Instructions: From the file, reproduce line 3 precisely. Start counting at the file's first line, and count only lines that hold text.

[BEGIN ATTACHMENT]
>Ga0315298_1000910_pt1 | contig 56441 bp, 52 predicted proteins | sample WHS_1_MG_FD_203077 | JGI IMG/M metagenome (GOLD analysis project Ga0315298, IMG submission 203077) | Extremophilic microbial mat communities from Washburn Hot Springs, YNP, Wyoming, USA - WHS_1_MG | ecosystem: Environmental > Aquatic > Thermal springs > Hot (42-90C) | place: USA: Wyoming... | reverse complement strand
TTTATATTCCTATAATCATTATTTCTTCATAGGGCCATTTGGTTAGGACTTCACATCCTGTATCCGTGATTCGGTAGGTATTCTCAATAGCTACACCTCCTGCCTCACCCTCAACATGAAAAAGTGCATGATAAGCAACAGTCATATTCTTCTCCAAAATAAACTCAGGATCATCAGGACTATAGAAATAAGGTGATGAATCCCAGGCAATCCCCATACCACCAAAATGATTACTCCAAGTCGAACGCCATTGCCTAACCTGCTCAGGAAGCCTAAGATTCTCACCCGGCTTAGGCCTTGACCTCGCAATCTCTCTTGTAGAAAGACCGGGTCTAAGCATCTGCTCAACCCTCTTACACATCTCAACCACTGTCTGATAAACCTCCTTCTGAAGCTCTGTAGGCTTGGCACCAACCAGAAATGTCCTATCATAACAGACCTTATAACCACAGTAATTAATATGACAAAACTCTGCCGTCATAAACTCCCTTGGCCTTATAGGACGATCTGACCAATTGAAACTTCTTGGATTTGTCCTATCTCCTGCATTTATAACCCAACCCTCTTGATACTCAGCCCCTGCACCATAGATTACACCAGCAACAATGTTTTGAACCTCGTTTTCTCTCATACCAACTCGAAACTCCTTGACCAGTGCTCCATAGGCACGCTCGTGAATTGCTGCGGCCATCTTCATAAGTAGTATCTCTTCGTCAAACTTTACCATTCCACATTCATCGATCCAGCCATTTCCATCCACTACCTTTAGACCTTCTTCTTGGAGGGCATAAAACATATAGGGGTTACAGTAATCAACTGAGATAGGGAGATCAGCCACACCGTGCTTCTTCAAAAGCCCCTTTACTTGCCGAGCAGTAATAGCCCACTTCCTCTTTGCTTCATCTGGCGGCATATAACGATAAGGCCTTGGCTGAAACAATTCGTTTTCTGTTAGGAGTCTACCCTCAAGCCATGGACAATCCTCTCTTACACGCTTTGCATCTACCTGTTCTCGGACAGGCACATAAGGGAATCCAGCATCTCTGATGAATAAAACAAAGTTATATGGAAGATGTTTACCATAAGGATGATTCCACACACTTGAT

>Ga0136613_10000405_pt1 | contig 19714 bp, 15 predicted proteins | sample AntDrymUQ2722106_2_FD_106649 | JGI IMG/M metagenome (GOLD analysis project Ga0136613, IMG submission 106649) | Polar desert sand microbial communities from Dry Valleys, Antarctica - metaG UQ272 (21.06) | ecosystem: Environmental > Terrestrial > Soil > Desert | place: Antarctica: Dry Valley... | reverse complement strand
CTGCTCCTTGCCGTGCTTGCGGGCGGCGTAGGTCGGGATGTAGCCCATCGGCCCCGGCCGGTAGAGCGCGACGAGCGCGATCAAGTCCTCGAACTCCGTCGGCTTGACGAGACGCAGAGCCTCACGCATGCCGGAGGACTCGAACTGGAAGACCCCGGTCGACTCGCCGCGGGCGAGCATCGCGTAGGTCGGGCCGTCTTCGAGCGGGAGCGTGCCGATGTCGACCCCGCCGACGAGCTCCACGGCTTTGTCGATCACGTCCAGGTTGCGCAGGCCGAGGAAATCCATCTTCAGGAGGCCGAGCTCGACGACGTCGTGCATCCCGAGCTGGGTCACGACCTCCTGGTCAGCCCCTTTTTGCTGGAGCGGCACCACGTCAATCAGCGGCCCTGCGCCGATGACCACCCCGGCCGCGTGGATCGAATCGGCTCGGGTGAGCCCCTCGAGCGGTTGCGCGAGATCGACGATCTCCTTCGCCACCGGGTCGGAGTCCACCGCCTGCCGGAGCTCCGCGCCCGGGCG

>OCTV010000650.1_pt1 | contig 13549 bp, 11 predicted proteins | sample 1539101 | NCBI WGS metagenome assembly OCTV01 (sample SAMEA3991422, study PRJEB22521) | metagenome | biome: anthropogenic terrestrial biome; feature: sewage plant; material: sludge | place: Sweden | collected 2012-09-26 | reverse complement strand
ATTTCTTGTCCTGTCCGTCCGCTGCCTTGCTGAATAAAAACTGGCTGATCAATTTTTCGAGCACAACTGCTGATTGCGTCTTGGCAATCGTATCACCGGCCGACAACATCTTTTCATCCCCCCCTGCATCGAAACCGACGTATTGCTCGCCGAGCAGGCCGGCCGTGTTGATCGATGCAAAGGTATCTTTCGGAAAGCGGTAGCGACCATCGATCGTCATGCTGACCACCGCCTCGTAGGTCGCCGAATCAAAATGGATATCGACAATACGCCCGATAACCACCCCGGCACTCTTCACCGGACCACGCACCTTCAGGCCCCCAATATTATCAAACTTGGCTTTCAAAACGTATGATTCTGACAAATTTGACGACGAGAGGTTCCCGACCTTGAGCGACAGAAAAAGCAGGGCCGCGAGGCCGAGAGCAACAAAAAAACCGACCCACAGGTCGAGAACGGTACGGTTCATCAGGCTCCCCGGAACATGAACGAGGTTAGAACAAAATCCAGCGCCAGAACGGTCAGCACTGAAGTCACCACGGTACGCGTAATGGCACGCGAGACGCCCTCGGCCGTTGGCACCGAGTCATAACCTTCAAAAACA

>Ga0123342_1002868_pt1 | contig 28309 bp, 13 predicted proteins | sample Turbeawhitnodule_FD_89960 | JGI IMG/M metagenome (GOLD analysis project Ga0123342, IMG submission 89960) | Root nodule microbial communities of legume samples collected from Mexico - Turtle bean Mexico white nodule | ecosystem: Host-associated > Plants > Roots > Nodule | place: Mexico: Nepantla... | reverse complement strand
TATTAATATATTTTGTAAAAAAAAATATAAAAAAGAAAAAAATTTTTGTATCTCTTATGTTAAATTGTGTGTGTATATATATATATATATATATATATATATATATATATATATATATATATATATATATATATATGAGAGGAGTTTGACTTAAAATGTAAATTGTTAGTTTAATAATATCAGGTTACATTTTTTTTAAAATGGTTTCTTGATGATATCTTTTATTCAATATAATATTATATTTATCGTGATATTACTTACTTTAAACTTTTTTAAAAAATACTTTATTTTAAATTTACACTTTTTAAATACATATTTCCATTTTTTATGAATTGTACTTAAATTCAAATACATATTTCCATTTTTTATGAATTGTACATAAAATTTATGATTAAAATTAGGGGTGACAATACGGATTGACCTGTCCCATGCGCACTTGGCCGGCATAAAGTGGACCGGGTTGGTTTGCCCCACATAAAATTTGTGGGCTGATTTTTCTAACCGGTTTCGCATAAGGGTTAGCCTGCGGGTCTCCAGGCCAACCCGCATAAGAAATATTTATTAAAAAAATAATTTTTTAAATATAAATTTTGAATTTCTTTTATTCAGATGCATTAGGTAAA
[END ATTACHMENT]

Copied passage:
>Ga0136613_10000405_pt1 | contig 19714 bp, 15 predicted proteins | sample AntDrymUQ2722106_2_FD_106649 | JGI IMG/M metagenome (GOLD analysis project Ga0136613, IMG submission 106649) | Polar desert sand microbial communities from Dry Valleys, Antarctica - metaG UQ272 (21.06) | ecosystem: Environmental > Terrestrial > Soil > Desert | place: Antarctica: Dry Valley... | reverse complement strand